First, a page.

A nation's quest for a modern identity
If we Turks cannot ask ourselves the questions of who we are, what is the West and who is the Westerner, we will maintain a schizophrenic status for years to come, writes Ayse Hur
The Republican era of Turkey began with the rejection of the Ottoman past by those destined to fill the ranks of the civilian and military cadres under the leadership of Mustafa Kemal Ataturk. This new establishment was keen on modernisation and Westernisation, with the ultimate goal of creating a modern nation-state from the remnants of an empire.
One of their key requirements to see their goal succeed was to transform the mindset of the people. They believed that the masses could learn what is ‘good’, ‘true’ and ‘necessary’ only under the leadership of a new elite. The founding cadres therefore believed that modernity could only be achieved by having absolute custody over the whole of the society -- and were prepared to practice radical methods to see this through: Any form of opposition was crushed; democracy was never allowed to truly flourish.
This new Turkish national identity was thus taking form with a conflicting attitude vis-à-vis the West: On the one hand, it looked upon it as a role model; yet it also felt a sense of rejection and uneasiness brought on by an awareness that it could not attain the levels of advancement already achieved in Western Europe and the United States.
While political relations with the West were downgraded to a minimum after 1925, major moves to westernise the country were taken in terms of clothing, law, women’s rights, education, history, geography, archeology, language -- with the implementation of a Latin alphabet -- and architecture. With Turkey’s love-hate relationship since the Ottoman times, the goal was both to catch up with the West and severe all ties with the East. In the end, the establishment was to strive for the goal, as summed up in Ataturk’s famous quote: “We are like us.”
The cultural revolutions lost momentum with the death of Ataturk in 1938, but the true change came from foreign factors. Turkey chose to be a part of the Western Block after World War II, joining NATO in 1952, contributing to the Korean War and receiving aid by way of the Truman Doctrine and the Marshall Plan within the strategy of fortifying Europe against the Soviet Block.
The lack of national self-confidence grew less apparent as Turkey transformed from a largely agrarian nation to one of expanding industry. Debates over identity largely died down, and a growing bond with the United States began to develop. At the same time, however, the Turkish identity started to clash with Third World interests because good relations with the West demanded turning a deaf ear to the voices of its old colonies.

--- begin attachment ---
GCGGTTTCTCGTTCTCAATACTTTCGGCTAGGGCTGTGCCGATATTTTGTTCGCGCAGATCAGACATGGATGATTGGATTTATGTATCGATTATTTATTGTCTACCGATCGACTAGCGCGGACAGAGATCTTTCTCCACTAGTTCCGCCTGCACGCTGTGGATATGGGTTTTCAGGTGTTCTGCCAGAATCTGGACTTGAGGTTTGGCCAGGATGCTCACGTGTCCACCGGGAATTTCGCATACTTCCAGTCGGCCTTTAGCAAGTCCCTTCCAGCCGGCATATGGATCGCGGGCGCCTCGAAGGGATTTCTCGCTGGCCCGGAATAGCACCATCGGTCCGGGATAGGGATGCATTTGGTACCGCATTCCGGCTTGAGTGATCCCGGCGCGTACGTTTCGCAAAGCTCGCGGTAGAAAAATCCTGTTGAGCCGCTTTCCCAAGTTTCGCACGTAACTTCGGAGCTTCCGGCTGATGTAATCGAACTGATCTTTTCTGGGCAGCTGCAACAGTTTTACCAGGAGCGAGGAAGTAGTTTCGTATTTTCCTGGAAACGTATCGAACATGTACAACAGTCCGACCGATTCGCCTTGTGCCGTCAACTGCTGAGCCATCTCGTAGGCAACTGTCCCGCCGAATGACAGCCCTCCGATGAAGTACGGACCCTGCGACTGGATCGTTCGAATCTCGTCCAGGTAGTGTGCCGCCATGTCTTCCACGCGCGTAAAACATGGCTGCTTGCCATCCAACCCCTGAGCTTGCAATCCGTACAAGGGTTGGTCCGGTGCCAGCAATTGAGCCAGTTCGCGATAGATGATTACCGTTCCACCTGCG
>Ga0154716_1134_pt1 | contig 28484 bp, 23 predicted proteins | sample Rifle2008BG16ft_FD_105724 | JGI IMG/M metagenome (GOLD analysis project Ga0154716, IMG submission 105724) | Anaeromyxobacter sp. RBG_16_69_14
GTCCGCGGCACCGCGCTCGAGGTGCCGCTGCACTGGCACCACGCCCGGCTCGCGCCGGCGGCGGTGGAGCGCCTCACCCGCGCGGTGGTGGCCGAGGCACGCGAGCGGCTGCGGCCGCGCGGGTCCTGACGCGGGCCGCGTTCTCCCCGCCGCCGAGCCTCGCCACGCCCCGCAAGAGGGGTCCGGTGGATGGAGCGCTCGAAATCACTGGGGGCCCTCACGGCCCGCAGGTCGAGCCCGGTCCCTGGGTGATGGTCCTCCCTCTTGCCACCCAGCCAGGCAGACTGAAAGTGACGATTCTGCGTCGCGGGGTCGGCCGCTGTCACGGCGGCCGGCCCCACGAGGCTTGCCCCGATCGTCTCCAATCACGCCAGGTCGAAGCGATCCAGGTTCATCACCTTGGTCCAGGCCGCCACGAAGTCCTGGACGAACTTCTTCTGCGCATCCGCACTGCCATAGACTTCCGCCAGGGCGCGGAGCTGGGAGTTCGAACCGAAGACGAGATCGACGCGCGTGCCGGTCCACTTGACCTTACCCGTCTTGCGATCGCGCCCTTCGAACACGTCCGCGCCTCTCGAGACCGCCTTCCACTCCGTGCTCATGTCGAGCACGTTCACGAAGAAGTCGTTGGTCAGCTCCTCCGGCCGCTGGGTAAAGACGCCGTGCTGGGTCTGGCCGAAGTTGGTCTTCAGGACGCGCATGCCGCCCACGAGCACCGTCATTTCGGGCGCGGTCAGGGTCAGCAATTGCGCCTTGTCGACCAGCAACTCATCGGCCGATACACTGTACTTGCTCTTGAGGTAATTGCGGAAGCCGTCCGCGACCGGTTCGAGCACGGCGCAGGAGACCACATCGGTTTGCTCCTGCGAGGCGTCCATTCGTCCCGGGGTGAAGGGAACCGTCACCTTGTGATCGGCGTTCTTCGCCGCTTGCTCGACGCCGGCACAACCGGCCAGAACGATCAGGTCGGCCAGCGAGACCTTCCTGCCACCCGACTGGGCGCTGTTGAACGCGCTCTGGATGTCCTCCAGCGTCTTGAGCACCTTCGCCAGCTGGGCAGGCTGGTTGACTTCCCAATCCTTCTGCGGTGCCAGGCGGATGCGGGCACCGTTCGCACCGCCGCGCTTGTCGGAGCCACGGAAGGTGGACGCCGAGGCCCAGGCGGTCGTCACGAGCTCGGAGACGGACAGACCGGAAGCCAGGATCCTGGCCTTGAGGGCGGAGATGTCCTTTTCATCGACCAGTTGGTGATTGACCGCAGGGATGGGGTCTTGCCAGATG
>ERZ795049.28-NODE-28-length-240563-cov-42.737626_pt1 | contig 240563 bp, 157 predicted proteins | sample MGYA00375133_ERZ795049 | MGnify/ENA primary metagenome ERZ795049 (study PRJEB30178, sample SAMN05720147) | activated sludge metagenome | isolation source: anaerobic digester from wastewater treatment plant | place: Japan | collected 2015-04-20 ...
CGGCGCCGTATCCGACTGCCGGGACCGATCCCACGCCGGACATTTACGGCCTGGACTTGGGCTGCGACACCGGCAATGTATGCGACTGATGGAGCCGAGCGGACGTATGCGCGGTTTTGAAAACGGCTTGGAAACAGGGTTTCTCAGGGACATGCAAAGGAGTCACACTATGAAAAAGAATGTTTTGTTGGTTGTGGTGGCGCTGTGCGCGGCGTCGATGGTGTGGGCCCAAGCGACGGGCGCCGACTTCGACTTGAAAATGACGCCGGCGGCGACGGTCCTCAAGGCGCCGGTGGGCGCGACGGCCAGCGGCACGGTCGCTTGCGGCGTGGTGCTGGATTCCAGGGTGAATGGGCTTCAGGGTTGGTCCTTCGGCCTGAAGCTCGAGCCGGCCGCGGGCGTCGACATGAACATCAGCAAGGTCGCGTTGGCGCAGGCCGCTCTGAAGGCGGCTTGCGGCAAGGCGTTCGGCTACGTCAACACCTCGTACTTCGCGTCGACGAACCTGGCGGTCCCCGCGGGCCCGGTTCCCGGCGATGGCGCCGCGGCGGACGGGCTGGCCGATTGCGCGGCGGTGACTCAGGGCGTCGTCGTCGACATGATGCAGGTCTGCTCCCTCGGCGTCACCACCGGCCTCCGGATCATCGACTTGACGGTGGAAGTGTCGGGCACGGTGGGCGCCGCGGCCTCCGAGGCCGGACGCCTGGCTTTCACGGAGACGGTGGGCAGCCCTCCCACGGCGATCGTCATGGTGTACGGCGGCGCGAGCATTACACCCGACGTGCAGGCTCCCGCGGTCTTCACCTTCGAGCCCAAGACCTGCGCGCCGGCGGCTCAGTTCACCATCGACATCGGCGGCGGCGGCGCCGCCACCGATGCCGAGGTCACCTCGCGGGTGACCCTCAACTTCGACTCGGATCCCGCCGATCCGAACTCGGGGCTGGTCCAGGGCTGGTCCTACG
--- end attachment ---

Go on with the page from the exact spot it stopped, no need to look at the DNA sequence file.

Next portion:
The spirit of the ‘national struggle’ from the days of the independence war resurfaced in 1968 with the political atmosphere provided by the student protests that shook Europe, the Vietnam War and the US’s growing lack of respect towards Turkey.
Events like the 1973 oil crisis and the U.S. banning Turkey from growing opium further added to the disaffection with the West. In the eyes of both right and left-leaning movements, the West was a ‘superior’ but ‘hostile’ antagonist. The bloody 1980 coup increased the hostility for the alleged American role.
Hostility against the West peaked in the 1990s, this time toward the European Union. The EU was perceived negatively in Turkey, as it was seen as constantly changing its mind about Turkey joining the Union, while favoring Greece in the dispute over Cyprus, and alleged support for the Kurdistan Workers Party (PKK).
The 1978 book Orientalism by Edward Said, which criticized the Western perspective of the East, influenced Turkish intellectuals deeply across the political spectrum, from Islamists to the liberals.
Philosophy Professor Hassan Hanafi of Cairo University, author of Introduction to the Science of Occidentalism, delivered an influential talk in 2002 in Turkey. “While we are busy looking toward the West in search of a solution, the West continues to surpass us. In the end, what we get is low self-opinion.”
Today, we are trying to join the EU even if we do it halfheartedly. We try to be the country that the U.S. can count on the most. In short, we are still trying to secure a position in the Western World. On the other hand, whenever we hear the word ‘West,’ we imagine an eternal enemy who tries to divide, shatter and destroy us. We say that “the Westerners do not like us,” but we have yet to answer the question of whether or not we like the West.
It is clear that the historic crimes of the West and its current questionable politics play a role in this, but the anti-Western propaganda used throughout the republican history of Turkey is an even more important factor. If we cannot ask ourselves the questions of who we are, what is the West and who is the Westerner, we will maintain this schizophrenic status for years to come.